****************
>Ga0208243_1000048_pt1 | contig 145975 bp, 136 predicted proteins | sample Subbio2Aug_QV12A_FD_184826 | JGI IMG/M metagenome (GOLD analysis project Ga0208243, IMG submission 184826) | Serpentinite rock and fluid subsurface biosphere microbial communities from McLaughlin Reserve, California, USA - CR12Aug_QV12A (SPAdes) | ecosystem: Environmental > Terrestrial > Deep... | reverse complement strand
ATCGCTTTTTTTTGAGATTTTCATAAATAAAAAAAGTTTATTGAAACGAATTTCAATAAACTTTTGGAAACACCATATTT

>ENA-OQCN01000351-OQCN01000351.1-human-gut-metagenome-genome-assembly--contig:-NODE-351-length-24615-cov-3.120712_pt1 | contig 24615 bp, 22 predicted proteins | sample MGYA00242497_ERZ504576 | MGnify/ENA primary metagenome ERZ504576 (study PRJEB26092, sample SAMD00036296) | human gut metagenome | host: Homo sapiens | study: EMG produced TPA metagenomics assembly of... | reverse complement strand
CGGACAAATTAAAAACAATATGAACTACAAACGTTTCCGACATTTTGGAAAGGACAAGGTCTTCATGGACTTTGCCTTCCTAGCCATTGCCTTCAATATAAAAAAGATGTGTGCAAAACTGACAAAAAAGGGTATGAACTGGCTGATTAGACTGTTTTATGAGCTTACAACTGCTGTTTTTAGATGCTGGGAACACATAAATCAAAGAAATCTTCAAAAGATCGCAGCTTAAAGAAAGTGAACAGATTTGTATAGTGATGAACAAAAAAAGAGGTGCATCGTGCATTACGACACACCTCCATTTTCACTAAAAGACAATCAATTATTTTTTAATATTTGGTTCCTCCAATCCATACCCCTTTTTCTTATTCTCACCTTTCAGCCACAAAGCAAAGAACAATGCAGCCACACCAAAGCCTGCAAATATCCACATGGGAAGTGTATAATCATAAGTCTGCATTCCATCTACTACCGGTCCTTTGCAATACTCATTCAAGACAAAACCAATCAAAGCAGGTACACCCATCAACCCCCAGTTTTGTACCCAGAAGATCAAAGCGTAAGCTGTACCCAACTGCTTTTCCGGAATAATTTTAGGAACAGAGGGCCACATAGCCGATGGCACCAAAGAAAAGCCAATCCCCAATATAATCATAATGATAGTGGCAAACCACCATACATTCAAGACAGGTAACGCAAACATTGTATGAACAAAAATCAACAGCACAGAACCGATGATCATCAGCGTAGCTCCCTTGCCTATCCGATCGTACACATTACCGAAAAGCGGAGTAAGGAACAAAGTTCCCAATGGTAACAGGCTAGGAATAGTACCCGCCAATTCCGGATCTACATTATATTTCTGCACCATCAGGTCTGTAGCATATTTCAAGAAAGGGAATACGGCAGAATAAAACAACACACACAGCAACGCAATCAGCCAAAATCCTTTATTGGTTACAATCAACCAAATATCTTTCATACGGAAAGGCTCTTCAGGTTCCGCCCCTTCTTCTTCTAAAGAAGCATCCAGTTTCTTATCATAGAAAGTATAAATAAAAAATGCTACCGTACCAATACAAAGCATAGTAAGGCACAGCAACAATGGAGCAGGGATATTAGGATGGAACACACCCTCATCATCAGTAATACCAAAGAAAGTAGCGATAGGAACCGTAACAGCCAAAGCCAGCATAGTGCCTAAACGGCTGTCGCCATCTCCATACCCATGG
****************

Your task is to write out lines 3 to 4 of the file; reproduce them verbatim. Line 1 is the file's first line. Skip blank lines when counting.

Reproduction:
>ENA-OQCN01000351-OQCN01000351.1-human-gut-metagenome-genome-assembly--contig:-NODE-351-length-24615-cov-3.120712_pt1 | contig 24615 bp, 22 predicted proteins | sample MGYA00242497_ERZ504576 | MGnify/ENA primary metagenome ERZ504576 (study PRJEB26092, sample SAMD00036296) | human gut metagenome | host: Homo sapiens | study: EMG produced TPA metagenomics assembly of... | reverse complement strand
CGGACAAATTAAAAACAATATGAACTACAAACGTTTCCGACATTTTGGAAAGGACAAGGTCTTCATGGACTTTGCCTTCCTAGCCATTGCCTTCAATATAAAAAAGATGTGTGCAAAACTGACAAAAAAGGGTATGAACTGGCTGATTAGACTGTTTTATGAGCTTACAACTGCTGTTTTTAGATGCTGGGAACACATAAATCAAAGAAATCTTCAAAAGATCGCAGCTTAAAGAAAGTGAACAGATTTGTATAGTGATGAACAAAAAAAGAGGTGCATCGTGCATTACGACACACCTCCATTTTCACTAAAAGACAATCAATTATTTTTTAATATTTGGTTCCTCCAATCCATACCCCTTTTTCTTATTCTCACCTTTCAGCCACAAAGCAAAGAACAATGCAGCCACACCAAAGCCTGCAAATATCCACATGGGAAGTGTATAATCATAAGTCTGCATTCCATCTACTACCGGTCCTTTGCAATACTCATTCAAGACAAAACCAATCAAAGCAGGTACACCCATCAACCCCCAGTTTTGTACCCAGAAGATCAAAGCGTAAGCTGTACCCAACTGCTTTTCCGGAATAATTTTAGGAACAGAGGGCCACATAGCCGATGGCACCAAAGAAAAGCCAATCCCCAATATAATCATAATGATAGTGGCAAACCACCATACATTCAAGACAGGTAACGCAAACATTGTATGAACAAAAATCAACAGCACAGAACCGATGATCATCAGCGTAGCTCCCTTGCCTATCCGATCGTACACATTACCGAAAAGCGGAGTAAGGAACAAAGTTCCCAATGGTAACAGGCTAGGAATAGTACCCGCCAATTCCGGATCTACATTATATTTCTGCACCATCAGGTCTGTAGCATATTTCAAGAAAGGGAATACGGCAGAATAAAACAACACACACAGCAACGCAATCAGCCAAAATCCTTTATTGGTTACAATCAACCAAATATCTTTCATACGGAAAGGCTCTTCAGGTTCCGCCCCTTCTTCTTCTAAAGAAGCATCCAGTTTCTTATCATAGAAAGTATAAATAAAAAATGCTACCGTACCAATACAAAGCATAGTAAGGCACAGCAACAATGGAGCAGGGATATTAGGATGGAACACACCCTCATCATCAGTAATACCAAAGAAAGTAGCGATAGGAACCGTAACAGCCAAAGCCAGCATAGTGCCTAAACGGCTGTCGCCATCTCCATACCCATGG